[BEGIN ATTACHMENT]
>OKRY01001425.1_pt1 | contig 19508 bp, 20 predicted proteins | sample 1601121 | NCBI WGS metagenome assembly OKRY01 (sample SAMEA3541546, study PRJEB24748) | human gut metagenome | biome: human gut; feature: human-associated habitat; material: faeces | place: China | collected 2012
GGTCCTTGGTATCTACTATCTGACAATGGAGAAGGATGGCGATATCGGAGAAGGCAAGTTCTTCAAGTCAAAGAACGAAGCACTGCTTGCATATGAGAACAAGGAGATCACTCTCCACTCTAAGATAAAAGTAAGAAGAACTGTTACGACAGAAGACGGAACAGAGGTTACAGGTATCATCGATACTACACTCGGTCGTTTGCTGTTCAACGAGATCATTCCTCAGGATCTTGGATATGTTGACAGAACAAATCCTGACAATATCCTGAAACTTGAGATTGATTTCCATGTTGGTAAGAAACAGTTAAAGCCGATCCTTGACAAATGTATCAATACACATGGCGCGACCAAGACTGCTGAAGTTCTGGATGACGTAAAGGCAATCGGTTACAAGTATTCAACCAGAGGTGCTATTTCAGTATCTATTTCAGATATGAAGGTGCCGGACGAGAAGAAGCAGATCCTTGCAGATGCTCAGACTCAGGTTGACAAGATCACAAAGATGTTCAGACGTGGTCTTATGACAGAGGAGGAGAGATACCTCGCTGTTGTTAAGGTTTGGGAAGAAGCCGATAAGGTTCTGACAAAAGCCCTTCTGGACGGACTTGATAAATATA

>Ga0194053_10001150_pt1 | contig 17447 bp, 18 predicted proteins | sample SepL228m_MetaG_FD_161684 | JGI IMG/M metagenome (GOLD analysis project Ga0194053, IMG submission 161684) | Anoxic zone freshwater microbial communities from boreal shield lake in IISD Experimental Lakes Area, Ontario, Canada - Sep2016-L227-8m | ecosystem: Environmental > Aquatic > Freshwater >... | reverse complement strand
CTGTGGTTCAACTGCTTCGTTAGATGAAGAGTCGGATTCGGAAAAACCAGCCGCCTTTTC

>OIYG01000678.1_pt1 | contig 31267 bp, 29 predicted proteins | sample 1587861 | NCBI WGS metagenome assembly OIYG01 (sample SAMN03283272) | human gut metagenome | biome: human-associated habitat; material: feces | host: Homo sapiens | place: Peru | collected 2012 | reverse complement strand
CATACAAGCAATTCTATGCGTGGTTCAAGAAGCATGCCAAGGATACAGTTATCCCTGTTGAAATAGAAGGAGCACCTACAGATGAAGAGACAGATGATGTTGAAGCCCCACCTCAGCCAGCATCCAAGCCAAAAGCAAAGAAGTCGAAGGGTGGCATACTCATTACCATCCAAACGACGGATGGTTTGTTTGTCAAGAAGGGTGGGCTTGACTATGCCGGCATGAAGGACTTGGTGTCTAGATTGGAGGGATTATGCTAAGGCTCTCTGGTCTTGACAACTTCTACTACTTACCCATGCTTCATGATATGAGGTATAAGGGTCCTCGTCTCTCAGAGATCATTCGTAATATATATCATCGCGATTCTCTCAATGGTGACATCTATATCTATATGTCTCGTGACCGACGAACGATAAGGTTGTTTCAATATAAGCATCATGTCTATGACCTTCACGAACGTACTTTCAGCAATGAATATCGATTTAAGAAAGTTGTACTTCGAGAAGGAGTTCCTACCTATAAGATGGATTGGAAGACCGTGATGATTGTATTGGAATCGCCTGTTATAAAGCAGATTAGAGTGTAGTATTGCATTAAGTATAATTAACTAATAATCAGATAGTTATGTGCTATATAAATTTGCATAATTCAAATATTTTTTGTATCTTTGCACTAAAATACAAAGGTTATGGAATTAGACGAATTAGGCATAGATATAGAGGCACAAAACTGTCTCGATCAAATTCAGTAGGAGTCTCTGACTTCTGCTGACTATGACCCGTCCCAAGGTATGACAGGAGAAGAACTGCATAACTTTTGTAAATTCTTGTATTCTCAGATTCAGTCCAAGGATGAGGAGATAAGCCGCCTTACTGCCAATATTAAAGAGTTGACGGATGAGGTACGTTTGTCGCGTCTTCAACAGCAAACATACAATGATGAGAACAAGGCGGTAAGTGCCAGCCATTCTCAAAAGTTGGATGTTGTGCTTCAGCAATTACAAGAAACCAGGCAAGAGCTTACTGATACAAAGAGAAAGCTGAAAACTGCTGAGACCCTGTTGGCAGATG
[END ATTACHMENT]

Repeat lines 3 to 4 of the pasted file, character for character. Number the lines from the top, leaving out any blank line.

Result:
>Ga0194053_10001150_pt1 | contig 17447 bp, 18 predicted proteins | sample SepL228m_MetaG_FD_161684 | JGI IMG/M metagenome (GOLD analysis project Ga0194053, IMG submission 161684) | Anoxic zone freshwater microbial communities from boreal shield lake in IISD Experimental Lakes Area, Ontario, Canada - Sep2016-L227-8m | ecosystem: Environmental > Aquatic > Freshwater >... | reverse complement strand
CTGTGGTTCAACTGCTTCGTTAGATGAAGAGTCGGATTCGGAAAAACCAGCCGCCTTTTC